Tuesday, September 29, 2015


There's an old saying in the homebuilt airplane business. "The only reason to build an airplane is that you want to build an airplane." The same is true for people with polished airplanes, who have to constantly endure the admonishment that it's too much work. "The only reason to have a polished airplane is because you like polishing airplanes."

Big, expensive paint jobs are swell for those with big checkbooks. But park a painted airplane next to a polished one, and the polish attracts the eyeballs every time.

And that's the problem. Given enough exposure to polished aluminum, the defects soon become visible.

Thanks to the reflection of the fluorescent light in the photo above, you can see a couple of examples of something that is all over the plane. Fingerprints. But these are not prints from someone touching the plane. They're fingerprints from the application of Nuvite polish. As the instructions say, "dab" fingerprints of polish on the aluminum, smear with the wool bonnet on a drill or rotary machine (or cyclo machine). Voila!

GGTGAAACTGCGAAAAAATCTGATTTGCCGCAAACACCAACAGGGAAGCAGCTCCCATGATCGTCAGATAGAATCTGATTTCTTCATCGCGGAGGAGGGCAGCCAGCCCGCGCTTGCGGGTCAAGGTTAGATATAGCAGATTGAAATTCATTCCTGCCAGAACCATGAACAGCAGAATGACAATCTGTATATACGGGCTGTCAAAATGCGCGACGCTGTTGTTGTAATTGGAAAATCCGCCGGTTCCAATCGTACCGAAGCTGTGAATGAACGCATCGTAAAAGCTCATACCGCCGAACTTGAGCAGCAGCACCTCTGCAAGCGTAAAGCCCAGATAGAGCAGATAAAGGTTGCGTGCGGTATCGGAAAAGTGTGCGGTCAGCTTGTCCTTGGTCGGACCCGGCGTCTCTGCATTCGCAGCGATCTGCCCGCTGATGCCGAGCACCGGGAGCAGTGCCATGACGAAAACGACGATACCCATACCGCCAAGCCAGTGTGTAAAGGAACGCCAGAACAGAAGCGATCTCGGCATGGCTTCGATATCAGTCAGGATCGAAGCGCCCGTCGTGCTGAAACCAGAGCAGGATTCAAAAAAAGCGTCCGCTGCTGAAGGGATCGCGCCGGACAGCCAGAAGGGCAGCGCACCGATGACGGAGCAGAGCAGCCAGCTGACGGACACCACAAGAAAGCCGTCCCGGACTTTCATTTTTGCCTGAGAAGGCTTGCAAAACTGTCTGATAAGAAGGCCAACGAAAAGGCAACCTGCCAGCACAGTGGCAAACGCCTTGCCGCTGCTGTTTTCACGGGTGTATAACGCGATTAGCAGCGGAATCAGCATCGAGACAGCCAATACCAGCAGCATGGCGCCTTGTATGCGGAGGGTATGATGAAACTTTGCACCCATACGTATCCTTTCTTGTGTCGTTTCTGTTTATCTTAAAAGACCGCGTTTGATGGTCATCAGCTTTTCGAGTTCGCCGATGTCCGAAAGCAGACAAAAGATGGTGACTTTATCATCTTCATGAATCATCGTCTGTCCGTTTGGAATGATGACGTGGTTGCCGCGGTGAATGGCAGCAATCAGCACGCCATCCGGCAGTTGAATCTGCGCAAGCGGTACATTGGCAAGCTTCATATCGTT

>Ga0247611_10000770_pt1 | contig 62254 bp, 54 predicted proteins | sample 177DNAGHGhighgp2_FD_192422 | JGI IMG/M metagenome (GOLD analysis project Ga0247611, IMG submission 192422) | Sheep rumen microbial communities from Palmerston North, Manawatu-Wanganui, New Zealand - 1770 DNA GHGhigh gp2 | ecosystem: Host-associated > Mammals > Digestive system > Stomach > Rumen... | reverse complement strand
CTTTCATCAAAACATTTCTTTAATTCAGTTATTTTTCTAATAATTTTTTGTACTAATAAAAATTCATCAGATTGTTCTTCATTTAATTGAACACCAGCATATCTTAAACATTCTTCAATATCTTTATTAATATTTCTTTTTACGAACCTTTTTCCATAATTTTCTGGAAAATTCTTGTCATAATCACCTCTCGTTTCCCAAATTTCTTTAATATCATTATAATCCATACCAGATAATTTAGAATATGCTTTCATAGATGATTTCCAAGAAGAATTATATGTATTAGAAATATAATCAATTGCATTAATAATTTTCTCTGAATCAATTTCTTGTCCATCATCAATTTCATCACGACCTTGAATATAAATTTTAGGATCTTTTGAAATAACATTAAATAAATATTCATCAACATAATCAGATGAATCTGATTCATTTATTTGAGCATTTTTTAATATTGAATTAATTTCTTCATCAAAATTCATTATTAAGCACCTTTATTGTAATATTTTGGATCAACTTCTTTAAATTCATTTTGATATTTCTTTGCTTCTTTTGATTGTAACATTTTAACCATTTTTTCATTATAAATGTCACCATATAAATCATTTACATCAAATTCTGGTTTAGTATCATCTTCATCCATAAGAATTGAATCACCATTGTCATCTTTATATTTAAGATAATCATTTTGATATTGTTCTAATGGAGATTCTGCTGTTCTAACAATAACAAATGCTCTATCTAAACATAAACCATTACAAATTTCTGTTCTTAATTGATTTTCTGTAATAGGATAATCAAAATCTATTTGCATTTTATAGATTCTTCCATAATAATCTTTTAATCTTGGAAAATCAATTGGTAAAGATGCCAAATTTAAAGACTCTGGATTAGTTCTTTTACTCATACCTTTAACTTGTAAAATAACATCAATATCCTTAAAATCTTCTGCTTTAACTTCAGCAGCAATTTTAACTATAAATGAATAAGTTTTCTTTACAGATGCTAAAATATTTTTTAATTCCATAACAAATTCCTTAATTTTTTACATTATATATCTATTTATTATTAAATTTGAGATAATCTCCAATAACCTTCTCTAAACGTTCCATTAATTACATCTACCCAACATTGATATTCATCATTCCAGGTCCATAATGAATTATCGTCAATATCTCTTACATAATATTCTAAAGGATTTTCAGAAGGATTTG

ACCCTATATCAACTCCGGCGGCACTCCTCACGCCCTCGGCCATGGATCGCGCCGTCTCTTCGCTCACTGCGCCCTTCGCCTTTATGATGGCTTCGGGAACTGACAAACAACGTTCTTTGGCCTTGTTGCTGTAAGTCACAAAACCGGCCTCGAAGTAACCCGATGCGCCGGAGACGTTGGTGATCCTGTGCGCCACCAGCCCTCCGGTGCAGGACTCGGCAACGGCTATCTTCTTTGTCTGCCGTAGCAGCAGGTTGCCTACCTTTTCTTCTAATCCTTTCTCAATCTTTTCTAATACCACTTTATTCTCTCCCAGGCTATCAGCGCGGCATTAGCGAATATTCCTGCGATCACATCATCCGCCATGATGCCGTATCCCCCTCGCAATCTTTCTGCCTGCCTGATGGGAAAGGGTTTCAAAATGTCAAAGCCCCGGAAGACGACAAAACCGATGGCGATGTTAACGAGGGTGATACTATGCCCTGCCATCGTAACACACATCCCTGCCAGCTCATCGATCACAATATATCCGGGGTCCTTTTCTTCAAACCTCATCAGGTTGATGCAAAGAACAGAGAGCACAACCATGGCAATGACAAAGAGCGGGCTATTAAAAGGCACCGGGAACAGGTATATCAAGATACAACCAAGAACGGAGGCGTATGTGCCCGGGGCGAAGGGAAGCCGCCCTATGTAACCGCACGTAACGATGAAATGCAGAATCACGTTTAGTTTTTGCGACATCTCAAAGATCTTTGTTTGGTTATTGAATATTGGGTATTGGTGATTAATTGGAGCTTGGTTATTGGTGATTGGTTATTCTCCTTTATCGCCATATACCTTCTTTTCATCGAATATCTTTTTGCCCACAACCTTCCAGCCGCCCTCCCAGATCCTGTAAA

Last winter, I noticed this happening. Very fine scratches would be put into the aluminum where the finger applied the polish, even if the polish was soon smeared around the AL. Even if the compounding (and cyclo'ing) took place.

At the time, my theory was that the aluminum was so cold, the polish was freezing in place and small amounts of ice scratched the surface.

But over the weekend, I polished a section of wing when it was about 80 degrees, and you can see the result, even though the area was subsequently polished with F7, Grade C, and Grade S polish and a new fleece blanket and then buffed with fresh fleece and flour.

Curiously, this started last year, two years after I first bought the polish. I tossed out a small can of F7, thinking that maybe it was the culprit. But an equally-old can of polish yielded the same results.

Is it possible that polish "goes bad" and causes this problem? We will continue to investigate the mystery.

In the meantime, when you look at my plane, leave your glasses at home.

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